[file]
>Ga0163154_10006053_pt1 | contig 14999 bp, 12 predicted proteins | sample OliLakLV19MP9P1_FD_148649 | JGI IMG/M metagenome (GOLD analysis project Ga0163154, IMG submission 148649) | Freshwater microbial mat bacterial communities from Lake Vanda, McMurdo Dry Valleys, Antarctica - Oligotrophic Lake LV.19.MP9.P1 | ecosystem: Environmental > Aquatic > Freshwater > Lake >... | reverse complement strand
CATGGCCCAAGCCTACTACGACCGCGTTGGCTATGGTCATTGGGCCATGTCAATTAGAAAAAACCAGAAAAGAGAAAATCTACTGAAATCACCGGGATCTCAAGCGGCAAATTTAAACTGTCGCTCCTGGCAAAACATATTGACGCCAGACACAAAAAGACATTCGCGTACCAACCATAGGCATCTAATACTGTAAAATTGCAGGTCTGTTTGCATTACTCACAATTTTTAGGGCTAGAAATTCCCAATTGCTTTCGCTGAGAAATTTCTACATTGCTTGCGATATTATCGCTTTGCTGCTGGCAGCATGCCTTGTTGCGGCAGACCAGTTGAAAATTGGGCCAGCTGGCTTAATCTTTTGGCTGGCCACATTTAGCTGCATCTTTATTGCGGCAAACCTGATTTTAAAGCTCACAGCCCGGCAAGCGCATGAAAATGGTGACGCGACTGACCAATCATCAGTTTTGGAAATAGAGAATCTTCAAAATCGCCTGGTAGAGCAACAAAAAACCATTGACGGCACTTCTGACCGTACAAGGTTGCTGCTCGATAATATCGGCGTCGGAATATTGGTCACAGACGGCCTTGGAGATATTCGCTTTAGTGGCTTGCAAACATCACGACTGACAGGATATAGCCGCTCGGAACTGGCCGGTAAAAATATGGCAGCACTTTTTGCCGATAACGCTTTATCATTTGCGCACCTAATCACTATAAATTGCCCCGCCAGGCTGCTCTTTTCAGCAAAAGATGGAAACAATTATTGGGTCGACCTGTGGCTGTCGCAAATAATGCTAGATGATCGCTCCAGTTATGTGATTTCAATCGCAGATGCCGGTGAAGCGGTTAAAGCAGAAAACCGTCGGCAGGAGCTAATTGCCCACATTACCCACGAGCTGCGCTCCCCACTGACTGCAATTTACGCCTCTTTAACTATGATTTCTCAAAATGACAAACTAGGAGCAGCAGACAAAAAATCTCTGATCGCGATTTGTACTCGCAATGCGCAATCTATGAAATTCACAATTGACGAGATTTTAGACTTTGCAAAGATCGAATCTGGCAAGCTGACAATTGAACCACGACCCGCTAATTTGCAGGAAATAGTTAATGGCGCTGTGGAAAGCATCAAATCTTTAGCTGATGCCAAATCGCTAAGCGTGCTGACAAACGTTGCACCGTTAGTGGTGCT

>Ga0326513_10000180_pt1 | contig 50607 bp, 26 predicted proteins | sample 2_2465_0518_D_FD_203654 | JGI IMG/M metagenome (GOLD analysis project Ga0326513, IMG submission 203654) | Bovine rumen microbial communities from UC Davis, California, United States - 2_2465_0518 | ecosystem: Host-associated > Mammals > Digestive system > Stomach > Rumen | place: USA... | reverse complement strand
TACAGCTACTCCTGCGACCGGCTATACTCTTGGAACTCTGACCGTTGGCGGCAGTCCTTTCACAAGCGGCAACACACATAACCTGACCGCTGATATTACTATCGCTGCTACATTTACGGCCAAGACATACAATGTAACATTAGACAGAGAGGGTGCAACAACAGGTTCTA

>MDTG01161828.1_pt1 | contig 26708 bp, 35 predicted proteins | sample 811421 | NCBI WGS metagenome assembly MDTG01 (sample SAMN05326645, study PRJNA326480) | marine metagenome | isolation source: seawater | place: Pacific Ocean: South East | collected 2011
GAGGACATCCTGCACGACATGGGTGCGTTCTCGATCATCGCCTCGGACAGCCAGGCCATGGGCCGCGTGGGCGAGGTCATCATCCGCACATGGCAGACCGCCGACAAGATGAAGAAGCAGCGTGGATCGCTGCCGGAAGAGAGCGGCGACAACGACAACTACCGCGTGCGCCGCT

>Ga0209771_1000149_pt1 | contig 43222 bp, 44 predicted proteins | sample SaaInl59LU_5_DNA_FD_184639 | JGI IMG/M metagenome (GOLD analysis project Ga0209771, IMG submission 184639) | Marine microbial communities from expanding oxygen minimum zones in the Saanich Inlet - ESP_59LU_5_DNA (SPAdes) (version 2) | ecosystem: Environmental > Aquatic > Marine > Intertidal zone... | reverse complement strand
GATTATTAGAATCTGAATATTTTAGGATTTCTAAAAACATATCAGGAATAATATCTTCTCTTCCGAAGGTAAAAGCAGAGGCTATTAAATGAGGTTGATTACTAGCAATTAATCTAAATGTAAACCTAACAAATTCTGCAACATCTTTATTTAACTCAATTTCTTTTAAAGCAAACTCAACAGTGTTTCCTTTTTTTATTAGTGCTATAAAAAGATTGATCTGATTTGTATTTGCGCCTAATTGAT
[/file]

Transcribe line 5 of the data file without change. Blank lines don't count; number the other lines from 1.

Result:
>MDTG01161828.1_pt1 | contig 26708 bp, 35 predicted proteins | sample 811421 | NCBI WGS metagenome assembly MDTG01 (sample SAMN05326645, study PRJNA326480) | marine metagenome | isolation source: seawater | place: Pacific Ocean: South East | collected 2011